IPERION HSIntegrating Platforms for the European Research Infrastructure ON Heritage Science
Technique: XRF confocal mapping

Mobile confocal XRF scanner

The mobile confocal XRF scanner (CXRF) consists of a spectrometric head equipped with a low power microfocus X-ray tube (30W) with a Mo anode coupled to a highly focusing polycapillary optic. The spot of the beam coming out from the primary X-ray source is 10 microns at 10 kV at a focus distance of 3.5 mm. The detection system is positioned in a 90-degree geometry with respect to the beam direction. This consists of a SDD detector (with 50mm2 active area and <130 eV energy resolution at 5.9 keV) coupled to a secondary polycapillary with a focus equal to 10 microns at 10 keV at a distance of 5 mm. The intersection of the two foci allows defining the analytical volume with which to perform the XRF scanning of the sample along its thickness (1D elemental stratigraphy) or on the three XYZ directions (3D elemental stratigraphy). A long-range optical microscope (OM) with a 3 microns resolution is installed on the spectrometric head; it is used to guide the confocal XRF scanning and to carry out investigations of the materials in OM. A single scan with the CXRF instrument can cover a volume on the sample equal to 50x50x20 cm3. The system scans the sample with a maximum speed up to 50 mm/sec. In order to ensure sufficient counting statistics, measurements are usually made with a dwell-time per pixel in the range 0.1s and 3s, depending on the matrix material being studied. A point analysis and/or a 3D elemental mapping (depending on the application) can be performed on the samples in order to better elucidate its stratigraphy and its elemental composition along the thickness. Point analyses last typically 1000s while 3D CXRF mapping several hours. The spatial resolution is in the range of 10-15 microns depending on the detected chemical element. The system is equipped with a central unit (CU) for controlling the operational parameters of the scanner and to operate a dynamic analysis (full deconvolution of the pixel spectra on the fly) providing real-time elemental distribution images to users already during the scanning.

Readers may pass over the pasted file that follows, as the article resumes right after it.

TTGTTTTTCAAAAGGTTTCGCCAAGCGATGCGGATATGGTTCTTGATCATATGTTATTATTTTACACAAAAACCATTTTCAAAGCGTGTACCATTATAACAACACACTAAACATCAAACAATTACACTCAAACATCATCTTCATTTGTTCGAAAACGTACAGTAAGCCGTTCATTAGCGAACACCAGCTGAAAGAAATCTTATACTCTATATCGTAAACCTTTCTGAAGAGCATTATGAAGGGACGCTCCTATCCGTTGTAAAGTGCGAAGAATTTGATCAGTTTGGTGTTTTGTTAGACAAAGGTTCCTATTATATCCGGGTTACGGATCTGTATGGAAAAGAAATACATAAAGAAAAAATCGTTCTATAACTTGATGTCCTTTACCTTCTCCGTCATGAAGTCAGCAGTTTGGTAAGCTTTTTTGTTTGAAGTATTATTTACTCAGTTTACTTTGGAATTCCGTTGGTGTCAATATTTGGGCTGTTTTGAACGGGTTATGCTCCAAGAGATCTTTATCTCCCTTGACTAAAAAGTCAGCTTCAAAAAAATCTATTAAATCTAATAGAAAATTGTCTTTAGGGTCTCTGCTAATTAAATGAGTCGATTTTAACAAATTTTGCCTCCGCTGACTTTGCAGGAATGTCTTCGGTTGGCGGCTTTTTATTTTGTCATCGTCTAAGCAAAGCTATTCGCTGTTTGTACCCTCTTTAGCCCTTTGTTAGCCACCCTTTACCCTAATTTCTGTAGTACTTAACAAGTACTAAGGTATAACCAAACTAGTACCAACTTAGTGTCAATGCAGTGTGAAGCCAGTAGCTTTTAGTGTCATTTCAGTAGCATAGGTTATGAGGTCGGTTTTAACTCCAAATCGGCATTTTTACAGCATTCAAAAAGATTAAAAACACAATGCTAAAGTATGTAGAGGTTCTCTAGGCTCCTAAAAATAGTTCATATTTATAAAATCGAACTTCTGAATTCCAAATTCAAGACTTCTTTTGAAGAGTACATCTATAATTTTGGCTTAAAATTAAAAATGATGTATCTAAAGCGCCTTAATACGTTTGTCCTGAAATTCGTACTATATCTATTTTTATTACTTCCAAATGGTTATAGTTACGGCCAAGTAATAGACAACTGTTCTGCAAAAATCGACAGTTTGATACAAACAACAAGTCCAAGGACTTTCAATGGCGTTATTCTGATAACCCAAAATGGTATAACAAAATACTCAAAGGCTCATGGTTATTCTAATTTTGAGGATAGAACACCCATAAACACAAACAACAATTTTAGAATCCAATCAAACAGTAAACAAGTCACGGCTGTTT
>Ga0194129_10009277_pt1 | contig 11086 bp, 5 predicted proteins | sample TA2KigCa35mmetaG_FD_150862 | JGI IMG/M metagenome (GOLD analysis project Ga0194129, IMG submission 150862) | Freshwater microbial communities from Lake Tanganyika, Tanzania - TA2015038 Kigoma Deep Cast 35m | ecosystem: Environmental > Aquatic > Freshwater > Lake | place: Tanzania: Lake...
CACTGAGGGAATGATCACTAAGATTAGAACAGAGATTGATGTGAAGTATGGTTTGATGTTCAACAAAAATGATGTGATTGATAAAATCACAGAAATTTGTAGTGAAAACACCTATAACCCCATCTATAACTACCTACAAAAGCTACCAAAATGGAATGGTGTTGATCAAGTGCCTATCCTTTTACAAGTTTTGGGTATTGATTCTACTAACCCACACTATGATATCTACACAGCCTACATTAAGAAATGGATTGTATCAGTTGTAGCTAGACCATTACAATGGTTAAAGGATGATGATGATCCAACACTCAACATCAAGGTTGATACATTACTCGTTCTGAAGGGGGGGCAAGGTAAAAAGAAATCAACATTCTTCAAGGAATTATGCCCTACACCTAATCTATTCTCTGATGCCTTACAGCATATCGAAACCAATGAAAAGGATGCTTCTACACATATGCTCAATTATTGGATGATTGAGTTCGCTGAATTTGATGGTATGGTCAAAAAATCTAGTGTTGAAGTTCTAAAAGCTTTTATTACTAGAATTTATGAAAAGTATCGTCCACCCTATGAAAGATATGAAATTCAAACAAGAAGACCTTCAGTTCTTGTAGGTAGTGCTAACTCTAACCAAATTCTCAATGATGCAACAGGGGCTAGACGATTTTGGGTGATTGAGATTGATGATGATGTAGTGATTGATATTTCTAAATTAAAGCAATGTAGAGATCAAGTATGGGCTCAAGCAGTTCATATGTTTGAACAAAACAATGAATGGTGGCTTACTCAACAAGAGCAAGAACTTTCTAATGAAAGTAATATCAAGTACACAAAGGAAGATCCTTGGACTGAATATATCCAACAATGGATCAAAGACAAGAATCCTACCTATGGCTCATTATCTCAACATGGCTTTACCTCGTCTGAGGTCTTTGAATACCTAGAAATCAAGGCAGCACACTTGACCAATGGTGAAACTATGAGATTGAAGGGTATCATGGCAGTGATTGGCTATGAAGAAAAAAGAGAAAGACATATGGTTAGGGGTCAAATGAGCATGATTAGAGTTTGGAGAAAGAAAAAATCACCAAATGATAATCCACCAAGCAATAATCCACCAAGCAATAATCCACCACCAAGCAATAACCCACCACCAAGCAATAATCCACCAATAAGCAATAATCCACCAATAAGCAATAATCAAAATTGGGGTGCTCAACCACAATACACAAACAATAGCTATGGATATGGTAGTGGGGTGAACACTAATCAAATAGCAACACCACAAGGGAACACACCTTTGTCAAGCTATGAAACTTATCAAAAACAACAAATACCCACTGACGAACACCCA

Potential Results

The confocal XRF measurements is suited to investigate samples with a complex stratigraphy providing information on the elemental compositon along its thickness (1D in-depth profiling) or providing 3D elemental distribution images of the layers. It is non-invasive and highly effective for the identification of inorganic elements with high chemical sensitivity. Precise information can be collected from the surface of a sample down to its ground evidencing the presence of surface contaminations, restoration products and allowing to better elucidate the elemental compostion of the original materials along the layer sequence.